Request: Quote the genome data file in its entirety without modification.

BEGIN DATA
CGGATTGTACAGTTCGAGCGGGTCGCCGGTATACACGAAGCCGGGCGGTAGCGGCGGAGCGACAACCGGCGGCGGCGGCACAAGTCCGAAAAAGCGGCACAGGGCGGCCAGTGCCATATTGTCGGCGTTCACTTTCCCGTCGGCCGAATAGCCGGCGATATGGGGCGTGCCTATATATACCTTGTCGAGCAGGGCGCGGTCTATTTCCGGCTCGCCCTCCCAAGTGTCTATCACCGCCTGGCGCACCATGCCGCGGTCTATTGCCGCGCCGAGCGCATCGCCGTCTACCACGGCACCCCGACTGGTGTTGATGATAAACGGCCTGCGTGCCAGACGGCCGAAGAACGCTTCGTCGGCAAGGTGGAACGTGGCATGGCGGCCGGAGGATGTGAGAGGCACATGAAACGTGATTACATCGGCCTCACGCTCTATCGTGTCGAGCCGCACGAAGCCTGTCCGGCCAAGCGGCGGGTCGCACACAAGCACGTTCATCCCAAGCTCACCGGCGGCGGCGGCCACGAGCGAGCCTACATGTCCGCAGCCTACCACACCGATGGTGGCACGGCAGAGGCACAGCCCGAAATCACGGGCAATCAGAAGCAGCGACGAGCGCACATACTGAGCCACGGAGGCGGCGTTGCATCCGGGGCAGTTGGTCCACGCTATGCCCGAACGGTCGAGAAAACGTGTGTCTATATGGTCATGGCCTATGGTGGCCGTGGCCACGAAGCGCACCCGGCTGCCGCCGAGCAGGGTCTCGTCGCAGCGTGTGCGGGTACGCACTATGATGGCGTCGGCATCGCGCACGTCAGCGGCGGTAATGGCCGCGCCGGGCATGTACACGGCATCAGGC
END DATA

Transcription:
CGGATTGTACAGTTCGAGCGGGTCGCCGGTATACACGAAGCCGGGCGGTAGCGGCGGAGCGACAACCGGCGGCGGCGGCACAAGTCCGAAAAAGCGGCACAGGGCGGCCAGTGCCATATTGTCGGCGTTCACTTTCCCGTCGGCCGAATAGCCGGCGATATGGGGCGTGCCTATATATACCTTGTCGAGCAGGGCGCGGTCTATTTCCGGCTCGCCCTCCCAAGTGTCTATCACCGCCTGGCGCACCATGCCGCGGTCTATTGCCGCGCCGAGCGCATCGCCGTCTACCACGGCACCCCGACTGGTGTTGATGATAAACGGCCTGCGTGCCAGACGGCCGAAGAACGCTTCGTCGGCAAGGTGGAACGTGGCATGGCGGCCGGAGGATGTGAGAGGCACATGAAACGTGATTACATCGGCCTCACGCTCTATCGTGTCGAGCCGCACGAAGCCTGTCCGGCCAAGCGGCGGGTCGCACACAAGCACGTTCATCCCAAGCTCACCGGCGGCGGCGGCCACGAGCGAGCCTACATGTCCGCAGCCTACCACACCGATGGTGGCACGGCAGAGGCACAGCCCGAAATCACGGGCAATCAGAAGCAGCGACGAGCGCACATACTGAGCCACGGAGGCGGCGTTGCATCCGGGGCAGTTGGTCCACGCTATGCCCGAACGGTCGAGAAAACGTGTGTCTATATGGTCATGGCCTATGGTGGCCGTGGCCACGAAGCGCACCCGGCTGCCGCCGAGCAGGGTCTCGTCGCAGCGTGTGCGGGTACGCACTATGATGGCGTCGGCATCGCGCACGTCAGCGGCGGTAATGGCCGCGCCGGGCATGTACACGGCATCAGGC